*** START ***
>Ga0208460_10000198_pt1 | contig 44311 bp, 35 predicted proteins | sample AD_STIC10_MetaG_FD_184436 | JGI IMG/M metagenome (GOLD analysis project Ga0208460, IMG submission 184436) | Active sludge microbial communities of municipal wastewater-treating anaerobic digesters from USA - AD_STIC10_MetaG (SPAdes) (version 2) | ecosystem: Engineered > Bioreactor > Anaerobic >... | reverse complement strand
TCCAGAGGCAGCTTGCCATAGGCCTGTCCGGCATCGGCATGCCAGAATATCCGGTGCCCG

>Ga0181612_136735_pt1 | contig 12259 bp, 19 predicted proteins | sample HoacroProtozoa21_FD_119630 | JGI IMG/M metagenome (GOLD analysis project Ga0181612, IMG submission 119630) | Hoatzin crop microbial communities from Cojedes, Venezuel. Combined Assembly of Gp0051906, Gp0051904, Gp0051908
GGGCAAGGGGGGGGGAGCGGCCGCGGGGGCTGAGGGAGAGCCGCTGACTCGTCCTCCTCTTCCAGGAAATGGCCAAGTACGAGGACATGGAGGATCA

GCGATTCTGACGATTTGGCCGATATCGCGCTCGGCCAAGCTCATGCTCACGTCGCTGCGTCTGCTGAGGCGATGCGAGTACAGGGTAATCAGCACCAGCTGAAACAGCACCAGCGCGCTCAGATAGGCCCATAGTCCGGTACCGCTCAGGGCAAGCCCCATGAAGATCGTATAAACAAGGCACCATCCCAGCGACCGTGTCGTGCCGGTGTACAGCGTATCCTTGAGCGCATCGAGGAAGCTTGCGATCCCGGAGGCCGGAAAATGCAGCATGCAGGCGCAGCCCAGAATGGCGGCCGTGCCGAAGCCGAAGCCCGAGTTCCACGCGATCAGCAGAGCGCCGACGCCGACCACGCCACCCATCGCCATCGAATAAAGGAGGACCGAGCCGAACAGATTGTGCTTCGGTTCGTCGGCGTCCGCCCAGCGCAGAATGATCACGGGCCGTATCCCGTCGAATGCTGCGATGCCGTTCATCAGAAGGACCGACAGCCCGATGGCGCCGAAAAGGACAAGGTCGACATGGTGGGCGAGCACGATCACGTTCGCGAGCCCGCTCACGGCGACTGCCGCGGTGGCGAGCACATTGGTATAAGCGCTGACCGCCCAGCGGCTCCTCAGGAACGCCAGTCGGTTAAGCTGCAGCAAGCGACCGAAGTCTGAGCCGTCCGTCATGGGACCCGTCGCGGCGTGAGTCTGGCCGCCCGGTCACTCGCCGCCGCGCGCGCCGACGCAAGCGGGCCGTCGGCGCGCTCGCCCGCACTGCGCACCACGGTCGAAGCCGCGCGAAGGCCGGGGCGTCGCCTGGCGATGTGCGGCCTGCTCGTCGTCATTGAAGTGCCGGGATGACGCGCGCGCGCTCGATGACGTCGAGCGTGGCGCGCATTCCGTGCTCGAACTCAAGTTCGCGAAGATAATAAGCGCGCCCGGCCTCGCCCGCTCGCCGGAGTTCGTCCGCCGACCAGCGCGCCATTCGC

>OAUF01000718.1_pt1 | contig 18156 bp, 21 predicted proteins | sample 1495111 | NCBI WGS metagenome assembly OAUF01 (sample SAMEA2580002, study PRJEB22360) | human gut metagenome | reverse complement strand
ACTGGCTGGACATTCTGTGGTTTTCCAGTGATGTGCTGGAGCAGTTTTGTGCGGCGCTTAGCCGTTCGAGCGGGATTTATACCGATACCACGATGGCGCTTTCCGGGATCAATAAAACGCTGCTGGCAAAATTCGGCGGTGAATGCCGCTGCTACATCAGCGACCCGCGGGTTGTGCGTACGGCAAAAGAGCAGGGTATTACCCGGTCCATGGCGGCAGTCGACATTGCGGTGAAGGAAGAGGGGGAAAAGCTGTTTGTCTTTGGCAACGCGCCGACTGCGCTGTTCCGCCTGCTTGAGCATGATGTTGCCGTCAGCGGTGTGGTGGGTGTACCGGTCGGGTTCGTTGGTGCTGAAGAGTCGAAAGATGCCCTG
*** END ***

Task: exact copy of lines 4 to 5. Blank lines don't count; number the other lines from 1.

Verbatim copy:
GGGCAAGGGGGGGGGAGCGGCCGCGGGGGCTGAGGGAGAGCCGCTGACTCGTCCTCCTCTTCCAGGAAATGGCCAAGTACGAGGACATGGAGGATCA

GCGATTCTGACGATTTGGCCGATATCGCGCTCGGCCAAGCTCATGCTCACGTCGCTGCGTCTGCTGAGGCGATGCGAGTACAGGGTAATCAGCACCAGCTGAAACAGCACCAGCGCGCTCAGATAGGCCCATAGTCCGGTACCGCTCAGGGCAAGCCCCATGAAGATCGTATAAACAAGGCACCATCCCAGCGACCGTGTCGTGCCGGTGTACAGCGTATCCTTGAGCGCATCGAGGAAGCTTGCGATCCCGGAGGCCGGAAAATGCAGCATGCAGGCGCAGCCCAGAATGGCGGCCGTGCCGAAGCCGAAGCCCGAGTTCCACGCGATCAGCAGAGCGCCGACGCCGACCACGCCACCCATCGCCATCGAATAAAGGAGGACCGAGCCGAACAGATTGTGCTTCGGTTCGTCGGCGTCCGCCCAGCGCAGAATGATCACGGGCCGTATCCCGTCGAATGCTGCGATGCCGTTCATCAGAAGGACCGACAGCCCGATGGCGCCGAAAAGGACAAGGTCGACATGGTGGGCGAGCACGATCACGTTCGCGAGCCCGCTCACGGCGACTGCCGCGGTGGCGAGCACATTGGTATAAGCGCTGACCGCCCAGCGGCTCCTCAGGAACGCCAGTCGGTTAAGCTGCAGCAAGCGACCGAAGTCTGAGCCGTCCGTCATGGGACCCGTCGCGGCGTGAGTCTGGCCGCCCGGTCACTCGCCGCCGCGCGCGCCGACGCAAGCGGGCCGTCGGCGCGCTCGCCCGCACTGCGCACCACGGTCGAAGCCGCGCGAAGGCCGGGGCGTCGCCTGGCGATGTGCGGCCTGCTCGTCGTCATTGAAGTGCCGGGATGACGCGCGCGCGCTCGATGACGTCGAGCGTGGCGCGCATTCCGTGCTCGAACTCAAGTTCGCGAAGATAATAAGCGCGCCCGGCCTCGCCCGCTCGCCGGAGTTCGTCCGCCGACCAGCGCGCCATTCGC